After lunch, we drove for another hour to Millersylvania State Park, where my family reunion has been held for the past several years.  Just as I pulled up to the ranger station, the engine (the big, burly diesel engine that makes me feel like a total fraud driving it – shouldn’t I have a sleeve tattoo or a gun rack or something?) started making this whap-whap-whap-whap-whap noise and smelling a little burn-y.  Not cool.  I drove to our campsite, turned the engine off, and was immediately greeted by a fellow camper smoking a giant cigar and drinking a beer (he’s the type of guy who should drive this truck) who said, “Sounds like you’ve got something stuck around your fan.”  Sure enough, the serpentine belt had split and half of it was wrapped around the fan.  Tony brought the appropriate part and tools and then he fixed it.  No big deal, I guess.

 

camping 2  Jamie the gearhead helped.

Then we camped.  The kids got dirtier than they’ve ever been, ever.  We ate, we hung out with family, it was great, and then it was time to leave.  Tony and Charles headed south with my parents for a week of fishing, while Freddie, Jamie, and I headed north in Tony’s truck.  Of course, I was immediately snarled up in terrible traffic.  The baby started screaming, Jamie fell asleep, and I began to dread the loooong drive home.  Maybe, I thought, we’ll be able to make it all the way to the Fife rest area before stopping.  Hahahaha!  I should know better than to tempt fate, because that’s just when I noticed the temperature gauge on the truck: it was pegged all the way to the right, a clear indication that something was WRONG.

 

I pulled over and killed the engine.  I was still on the freeway, but within sight of an exit ramp.  Still, I didn’t want to exit without at least cooling the engine a bit.  I popped the massive hood and couldn’t see anything wrong – there was no steam, no fire, all the liquid reservoirs were full.  Some young guys pulled over and checked to see if I was okay, but they couldn’t offer much help.  I chilled for a few minutes, fired it back up, cranked the heater on full-blast, and drove the shoulder to the exit ramp and pulled into McDonald’s.  For the second time in a month, I used my AAA benefits.  The tow truck didn’t arrive until almost 7:30 pm (it was 5 pm when we got off the road), so we had ice cream and a happy meal and waited.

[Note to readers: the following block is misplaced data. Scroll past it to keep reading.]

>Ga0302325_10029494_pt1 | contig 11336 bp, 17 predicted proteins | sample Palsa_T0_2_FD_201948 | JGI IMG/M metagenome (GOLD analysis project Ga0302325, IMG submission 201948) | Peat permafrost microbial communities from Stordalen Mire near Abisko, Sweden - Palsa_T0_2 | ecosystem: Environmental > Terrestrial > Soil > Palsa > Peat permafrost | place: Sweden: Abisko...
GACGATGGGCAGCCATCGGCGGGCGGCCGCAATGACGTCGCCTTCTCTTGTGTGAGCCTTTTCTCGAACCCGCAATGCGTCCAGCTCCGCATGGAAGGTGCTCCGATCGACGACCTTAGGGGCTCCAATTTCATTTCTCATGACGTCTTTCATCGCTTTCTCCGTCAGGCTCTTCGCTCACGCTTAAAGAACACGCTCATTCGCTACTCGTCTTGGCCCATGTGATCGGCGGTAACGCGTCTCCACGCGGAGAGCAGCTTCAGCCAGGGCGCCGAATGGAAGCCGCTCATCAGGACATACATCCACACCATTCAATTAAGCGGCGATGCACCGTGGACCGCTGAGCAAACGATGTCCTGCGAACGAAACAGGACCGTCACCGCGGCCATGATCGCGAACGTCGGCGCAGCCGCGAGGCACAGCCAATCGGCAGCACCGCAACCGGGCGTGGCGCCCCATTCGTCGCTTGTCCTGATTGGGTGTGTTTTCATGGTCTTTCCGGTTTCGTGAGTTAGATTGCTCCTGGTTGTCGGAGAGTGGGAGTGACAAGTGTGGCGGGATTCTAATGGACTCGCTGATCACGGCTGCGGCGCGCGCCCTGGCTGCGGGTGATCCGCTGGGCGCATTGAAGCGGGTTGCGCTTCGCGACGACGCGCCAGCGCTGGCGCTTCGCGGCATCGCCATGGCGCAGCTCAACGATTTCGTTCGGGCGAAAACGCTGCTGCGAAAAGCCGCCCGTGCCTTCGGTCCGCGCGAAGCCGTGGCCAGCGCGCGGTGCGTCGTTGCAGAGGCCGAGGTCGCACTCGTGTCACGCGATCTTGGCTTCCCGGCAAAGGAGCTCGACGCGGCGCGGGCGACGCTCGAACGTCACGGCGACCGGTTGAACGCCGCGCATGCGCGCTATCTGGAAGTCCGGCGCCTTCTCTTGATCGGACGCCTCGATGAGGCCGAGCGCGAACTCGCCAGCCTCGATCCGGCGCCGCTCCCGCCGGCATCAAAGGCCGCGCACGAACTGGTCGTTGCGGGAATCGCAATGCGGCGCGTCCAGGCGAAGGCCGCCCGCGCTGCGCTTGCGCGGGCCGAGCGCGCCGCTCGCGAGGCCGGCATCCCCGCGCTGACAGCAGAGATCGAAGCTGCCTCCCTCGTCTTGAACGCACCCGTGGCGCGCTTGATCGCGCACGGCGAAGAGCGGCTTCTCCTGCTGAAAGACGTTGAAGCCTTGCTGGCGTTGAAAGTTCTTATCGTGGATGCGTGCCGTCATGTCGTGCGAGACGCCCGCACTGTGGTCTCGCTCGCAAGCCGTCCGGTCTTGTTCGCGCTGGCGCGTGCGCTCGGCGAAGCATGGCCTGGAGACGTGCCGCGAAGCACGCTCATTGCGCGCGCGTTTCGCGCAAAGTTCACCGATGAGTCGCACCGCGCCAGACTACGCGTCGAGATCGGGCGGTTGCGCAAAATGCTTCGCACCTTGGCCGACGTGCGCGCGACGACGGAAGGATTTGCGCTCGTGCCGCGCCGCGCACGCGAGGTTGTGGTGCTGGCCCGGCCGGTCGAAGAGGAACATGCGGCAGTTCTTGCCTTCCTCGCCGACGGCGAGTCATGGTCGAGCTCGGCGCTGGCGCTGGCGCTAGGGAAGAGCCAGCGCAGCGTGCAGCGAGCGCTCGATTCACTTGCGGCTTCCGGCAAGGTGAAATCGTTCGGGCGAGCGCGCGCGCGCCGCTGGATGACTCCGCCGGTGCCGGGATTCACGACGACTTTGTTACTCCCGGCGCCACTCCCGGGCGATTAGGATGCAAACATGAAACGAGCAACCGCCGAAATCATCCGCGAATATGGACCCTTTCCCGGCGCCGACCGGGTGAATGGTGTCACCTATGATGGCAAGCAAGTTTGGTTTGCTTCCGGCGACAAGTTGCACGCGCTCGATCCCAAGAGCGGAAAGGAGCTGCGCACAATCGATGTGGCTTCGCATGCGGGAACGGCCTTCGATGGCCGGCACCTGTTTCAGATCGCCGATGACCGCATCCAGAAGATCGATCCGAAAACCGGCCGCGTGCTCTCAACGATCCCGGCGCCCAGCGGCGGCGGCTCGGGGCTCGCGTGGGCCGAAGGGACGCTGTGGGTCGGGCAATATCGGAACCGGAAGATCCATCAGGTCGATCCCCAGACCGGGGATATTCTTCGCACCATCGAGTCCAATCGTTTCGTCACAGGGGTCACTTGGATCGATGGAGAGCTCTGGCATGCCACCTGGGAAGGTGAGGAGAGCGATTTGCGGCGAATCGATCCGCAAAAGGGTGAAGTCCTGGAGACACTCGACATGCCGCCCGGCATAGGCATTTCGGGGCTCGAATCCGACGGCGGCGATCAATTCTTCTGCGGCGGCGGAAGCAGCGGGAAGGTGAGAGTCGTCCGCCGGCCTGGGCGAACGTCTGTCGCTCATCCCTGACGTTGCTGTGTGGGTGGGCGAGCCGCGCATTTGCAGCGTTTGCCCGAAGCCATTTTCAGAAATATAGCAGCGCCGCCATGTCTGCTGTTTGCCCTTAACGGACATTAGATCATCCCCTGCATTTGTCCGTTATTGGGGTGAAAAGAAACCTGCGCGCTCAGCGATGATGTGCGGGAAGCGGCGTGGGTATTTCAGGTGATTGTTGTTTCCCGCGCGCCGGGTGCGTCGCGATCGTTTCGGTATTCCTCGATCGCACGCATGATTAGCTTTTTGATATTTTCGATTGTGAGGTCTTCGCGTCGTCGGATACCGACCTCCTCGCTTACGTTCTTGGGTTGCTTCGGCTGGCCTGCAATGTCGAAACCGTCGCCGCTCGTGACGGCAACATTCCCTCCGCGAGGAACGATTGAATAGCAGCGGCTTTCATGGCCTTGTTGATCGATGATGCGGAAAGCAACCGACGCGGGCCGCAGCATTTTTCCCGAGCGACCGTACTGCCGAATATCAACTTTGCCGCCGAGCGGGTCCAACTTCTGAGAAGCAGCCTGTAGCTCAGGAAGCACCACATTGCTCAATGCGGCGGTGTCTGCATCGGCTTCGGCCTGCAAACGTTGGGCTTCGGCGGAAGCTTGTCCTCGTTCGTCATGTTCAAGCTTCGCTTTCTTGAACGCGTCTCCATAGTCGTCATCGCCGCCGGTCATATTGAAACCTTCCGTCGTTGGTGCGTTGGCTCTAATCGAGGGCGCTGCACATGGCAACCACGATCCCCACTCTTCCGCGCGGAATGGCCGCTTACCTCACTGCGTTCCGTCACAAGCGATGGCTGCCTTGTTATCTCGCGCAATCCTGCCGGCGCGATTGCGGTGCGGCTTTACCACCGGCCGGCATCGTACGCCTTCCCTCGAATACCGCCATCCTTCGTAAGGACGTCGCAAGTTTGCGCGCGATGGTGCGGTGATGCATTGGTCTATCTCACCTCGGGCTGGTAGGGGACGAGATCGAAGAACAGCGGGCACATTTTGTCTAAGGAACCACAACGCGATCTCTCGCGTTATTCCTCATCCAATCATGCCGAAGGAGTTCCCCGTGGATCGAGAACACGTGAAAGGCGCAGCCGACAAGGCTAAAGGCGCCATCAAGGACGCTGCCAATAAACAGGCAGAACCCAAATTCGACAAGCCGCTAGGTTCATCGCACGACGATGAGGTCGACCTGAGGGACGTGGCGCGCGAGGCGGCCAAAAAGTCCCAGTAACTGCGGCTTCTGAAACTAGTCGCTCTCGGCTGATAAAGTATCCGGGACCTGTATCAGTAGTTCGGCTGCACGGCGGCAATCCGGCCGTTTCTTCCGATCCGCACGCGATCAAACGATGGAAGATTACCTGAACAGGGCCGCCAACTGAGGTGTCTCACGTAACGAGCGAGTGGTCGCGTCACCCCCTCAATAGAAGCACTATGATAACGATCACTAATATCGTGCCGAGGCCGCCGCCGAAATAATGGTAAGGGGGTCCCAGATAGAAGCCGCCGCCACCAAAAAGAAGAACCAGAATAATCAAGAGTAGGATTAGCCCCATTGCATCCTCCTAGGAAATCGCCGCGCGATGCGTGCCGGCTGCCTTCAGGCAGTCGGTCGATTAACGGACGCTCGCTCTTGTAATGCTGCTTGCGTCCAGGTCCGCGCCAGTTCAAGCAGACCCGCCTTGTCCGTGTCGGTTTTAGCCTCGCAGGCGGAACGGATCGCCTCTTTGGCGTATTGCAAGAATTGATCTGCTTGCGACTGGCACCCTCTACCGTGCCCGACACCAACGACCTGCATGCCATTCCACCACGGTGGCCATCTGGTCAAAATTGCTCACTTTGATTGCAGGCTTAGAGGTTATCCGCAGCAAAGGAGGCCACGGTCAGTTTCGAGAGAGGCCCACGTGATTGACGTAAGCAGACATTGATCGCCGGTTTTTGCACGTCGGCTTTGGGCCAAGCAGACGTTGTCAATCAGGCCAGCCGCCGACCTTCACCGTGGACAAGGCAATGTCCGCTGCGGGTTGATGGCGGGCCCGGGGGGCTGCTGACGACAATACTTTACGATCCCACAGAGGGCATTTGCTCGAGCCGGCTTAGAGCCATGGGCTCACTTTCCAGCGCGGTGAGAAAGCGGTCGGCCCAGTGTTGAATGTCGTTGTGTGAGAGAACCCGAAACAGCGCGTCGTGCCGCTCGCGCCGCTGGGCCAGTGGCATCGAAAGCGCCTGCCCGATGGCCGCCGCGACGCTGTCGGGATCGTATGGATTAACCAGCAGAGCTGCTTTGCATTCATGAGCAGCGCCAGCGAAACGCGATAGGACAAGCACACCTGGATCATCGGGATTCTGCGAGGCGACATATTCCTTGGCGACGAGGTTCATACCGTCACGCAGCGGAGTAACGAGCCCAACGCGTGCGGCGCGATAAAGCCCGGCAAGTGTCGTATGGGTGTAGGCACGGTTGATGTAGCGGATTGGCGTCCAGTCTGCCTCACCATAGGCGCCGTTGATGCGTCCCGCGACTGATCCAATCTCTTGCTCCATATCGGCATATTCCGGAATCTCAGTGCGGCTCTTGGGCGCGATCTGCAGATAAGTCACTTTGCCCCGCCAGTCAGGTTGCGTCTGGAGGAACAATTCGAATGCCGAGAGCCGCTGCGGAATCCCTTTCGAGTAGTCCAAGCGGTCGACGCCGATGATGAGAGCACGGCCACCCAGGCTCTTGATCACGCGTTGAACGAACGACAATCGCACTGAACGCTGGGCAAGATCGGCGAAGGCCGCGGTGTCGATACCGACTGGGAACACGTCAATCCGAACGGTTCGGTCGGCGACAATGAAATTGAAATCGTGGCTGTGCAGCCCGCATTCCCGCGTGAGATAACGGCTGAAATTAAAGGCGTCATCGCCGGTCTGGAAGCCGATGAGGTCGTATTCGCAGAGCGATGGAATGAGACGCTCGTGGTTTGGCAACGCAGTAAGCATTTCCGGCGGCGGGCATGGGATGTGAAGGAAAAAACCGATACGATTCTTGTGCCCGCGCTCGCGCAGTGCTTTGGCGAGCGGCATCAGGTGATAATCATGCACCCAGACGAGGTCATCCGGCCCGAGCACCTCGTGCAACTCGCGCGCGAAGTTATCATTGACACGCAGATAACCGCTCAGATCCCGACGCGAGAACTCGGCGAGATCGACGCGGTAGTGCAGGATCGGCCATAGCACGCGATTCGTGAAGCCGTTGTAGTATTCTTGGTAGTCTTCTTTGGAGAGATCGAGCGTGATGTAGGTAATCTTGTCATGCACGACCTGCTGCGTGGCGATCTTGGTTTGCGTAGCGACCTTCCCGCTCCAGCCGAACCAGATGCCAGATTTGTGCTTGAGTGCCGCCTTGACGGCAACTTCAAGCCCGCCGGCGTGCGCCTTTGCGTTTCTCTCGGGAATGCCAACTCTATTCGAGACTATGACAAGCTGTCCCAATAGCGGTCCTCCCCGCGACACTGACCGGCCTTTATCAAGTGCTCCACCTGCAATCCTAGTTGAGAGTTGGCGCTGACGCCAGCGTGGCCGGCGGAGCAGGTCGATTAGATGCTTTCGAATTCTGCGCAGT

Though I wanted to cry, I quickly realized how blessed we are.  Not only was no one hurt, but I called around and family immediately jumped into cars to come help us out.  My uncle and aunt forewent an additional night of camping in order to pick us up and drive us to Kirkland, where my brother met us at our cousin’s house to take us home.  The tow truck beat us home by about 20 minutes and my neighbor drove our truck off the tow truck and into our driveway.  It was a stupidly late night for me and the kids, and Freddie refused to sleep anywhere but in the crook of my arm, but we made it. 

 

The most surprising loaner car has been the last one: Leland is allowing me to drive his 2015 Jeep Wrangler Rubicon until I get my truck fixed.  He is even allowing me to put my kids and dog in it (!).  I never thought I’d see the day when this would happen, but it just goes to show that he loves me after all.  In return, I changed all of his radio presets to the most obscure foreign-language stations I could find.  Hey!  Maybe he’ll learn Russian now!